Tag Archives: hbo

Paramount Pictures, MGM and Lionsgate Partner on Epix FAIL

Paramount logo during the 1930s
Image via Wikipedia

I have written a fair amount about what I see as the complete obsolescent concept of a “premium movie channel” like HBO or Showtime but that hasn’t stopped Paramount Pictures, MGM and Lionsgate from teaming up to launch EPIX, a premium movie channel that I predict will fail faster than Middle East peace negotiations.  According to the NYT:

The channel has engendered its fair share of skepticism in the media world, partly because of questions about consumer demand for another movie channel and because, increasingly, viewers have more options for how to consume video. Cable executives say privately that they have little interest in carrying the channel, which could partly be a negotiating ploy. But it does not appear that they are remotely close to a deal with any of the major cable companies.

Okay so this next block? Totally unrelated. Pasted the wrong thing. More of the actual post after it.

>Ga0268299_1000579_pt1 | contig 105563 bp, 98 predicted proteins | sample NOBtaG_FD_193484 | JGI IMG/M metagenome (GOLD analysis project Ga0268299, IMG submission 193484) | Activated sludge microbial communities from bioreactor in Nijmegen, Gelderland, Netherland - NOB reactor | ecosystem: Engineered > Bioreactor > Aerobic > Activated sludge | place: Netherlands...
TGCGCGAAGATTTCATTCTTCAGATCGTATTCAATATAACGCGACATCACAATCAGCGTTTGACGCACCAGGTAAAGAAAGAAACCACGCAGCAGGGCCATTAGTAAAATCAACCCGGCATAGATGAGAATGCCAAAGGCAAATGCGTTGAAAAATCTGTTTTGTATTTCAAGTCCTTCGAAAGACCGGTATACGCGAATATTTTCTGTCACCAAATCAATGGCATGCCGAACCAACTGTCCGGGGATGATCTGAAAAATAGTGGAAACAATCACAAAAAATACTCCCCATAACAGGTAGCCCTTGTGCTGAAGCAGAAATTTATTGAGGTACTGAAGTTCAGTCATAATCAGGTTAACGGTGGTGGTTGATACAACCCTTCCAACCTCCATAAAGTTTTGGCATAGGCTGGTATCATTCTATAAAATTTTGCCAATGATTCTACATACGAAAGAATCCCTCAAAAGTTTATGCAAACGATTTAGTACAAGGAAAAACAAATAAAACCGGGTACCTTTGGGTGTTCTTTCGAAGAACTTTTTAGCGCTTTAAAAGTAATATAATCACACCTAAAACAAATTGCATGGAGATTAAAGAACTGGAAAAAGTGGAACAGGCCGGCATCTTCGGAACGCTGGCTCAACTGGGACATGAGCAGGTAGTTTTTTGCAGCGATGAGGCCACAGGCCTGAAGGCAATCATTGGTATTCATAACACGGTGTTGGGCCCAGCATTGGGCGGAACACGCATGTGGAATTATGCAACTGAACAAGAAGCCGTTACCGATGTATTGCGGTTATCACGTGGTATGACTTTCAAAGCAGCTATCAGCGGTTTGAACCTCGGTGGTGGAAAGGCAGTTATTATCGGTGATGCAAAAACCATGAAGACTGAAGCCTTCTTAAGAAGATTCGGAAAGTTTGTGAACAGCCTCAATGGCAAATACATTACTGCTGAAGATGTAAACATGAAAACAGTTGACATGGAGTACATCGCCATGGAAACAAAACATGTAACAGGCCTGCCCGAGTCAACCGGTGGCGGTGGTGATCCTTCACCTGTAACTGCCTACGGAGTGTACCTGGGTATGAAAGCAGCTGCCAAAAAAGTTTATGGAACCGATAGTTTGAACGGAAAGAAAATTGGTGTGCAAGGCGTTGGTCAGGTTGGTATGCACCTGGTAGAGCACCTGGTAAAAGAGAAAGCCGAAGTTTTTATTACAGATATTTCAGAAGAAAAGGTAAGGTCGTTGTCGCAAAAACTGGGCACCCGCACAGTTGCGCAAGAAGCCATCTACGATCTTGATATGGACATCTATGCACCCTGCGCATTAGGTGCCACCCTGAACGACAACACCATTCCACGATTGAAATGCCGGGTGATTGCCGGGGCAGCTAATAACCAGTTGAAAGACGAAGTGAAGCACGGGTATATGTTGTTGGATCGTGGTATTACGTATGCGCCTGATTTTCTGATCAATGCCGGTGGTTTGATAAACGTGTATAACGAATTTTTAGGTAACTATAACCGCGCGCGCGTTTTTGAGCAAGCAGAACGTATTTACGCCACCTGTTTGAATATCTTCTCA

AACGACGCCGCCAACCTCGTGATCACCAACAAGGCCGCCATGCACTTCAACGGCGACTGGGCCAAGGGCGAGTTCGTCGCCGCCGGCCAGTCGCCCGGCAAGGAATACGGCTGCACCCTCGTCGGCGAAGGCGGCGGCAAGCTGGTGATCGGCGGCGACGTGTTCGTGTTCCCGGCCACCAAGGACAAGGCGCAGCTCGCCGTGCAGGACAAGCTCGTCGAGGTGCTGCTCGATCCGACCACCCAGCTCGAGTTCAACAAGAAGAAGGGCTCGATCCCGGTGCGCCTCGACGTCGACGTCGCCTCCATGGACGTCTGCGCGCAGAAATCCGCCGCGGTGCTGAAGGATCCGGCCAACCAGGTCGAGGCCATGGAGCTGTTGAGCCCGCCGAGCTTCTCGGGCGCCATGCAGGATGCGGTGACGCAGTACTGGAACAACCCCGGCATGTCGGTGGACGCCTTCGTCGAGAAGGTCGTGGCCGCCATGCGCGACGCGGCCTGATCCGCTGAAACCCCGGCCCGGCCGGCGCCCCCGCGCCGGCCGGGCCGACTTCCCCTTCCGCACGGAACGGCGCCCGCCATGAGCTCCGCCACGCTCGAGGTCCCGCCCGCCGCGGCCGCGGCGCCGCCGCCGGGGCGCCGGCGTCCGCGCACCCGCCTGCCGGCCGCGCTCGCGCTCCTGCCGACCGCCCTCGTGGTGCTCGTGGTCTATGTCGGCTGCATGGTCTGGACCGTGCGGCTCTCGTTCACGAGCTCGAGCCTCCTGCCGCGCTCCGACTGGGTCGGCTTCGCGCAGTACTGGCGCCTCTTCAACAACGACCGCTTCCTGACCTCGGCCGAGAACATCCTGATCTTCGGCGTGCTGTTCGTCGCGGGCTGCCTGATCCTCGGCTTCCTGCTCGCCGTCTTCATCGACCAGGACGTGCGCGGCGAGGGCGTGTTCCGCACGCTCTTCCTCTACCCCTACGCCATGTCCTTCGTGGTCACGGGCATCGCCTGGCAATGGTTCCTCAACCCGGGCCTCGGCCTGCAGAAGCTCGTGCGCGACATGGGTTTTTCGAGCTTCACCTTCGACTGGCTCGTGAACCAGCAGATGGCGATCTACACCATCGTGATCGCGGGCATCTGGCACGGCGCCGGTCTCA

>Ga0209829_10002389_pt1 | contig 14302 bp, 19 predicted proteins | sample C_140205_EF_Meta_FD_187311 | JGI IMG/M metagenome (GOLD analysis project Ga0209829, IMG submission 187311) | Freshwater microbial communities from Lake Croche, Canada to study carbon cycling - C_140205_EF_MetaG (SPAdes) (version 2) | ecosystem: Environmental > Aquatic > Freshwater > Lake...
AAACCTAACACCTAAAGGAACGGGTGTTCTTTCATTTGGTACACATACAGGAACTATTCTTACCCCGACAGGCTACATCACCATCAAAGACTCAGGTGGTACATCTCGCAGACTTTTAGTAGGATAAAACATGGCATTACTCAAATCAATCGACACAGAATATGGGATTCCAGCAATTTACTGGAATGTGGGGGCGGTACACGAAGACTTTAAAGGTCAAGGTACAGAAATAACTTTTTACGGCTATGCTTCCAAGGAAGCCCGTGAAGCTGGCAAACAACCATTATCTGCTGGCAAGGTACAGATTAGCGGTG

I honestly can’t understand the thinking behind this move.  Instead of focusing on how to bring their films to the widest possible audience in the broadest number of formats at the lowest price, these studios are trying to get consumers to pony up more cash for a basically broken system that forces them to watch films on the studio’s terms instead of their own.

Can you say “Epix FAIL”?

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HBO, Facing Obsolesence, Tries Threatening Inaugural Ball ‘Tubers

Image by Army.mil via Flickr

HBO, which has a completely obsolete business model at the moment, took a shot at relevance by securing the exclusive rights to film and air Barack Obama’s Inaugural Ball.

Now, via TechDirt, comes word that HBO is attempting to force the takedown of personal videos posted on YouTube that were shot by regular folks lucky enough to be in attendance last night.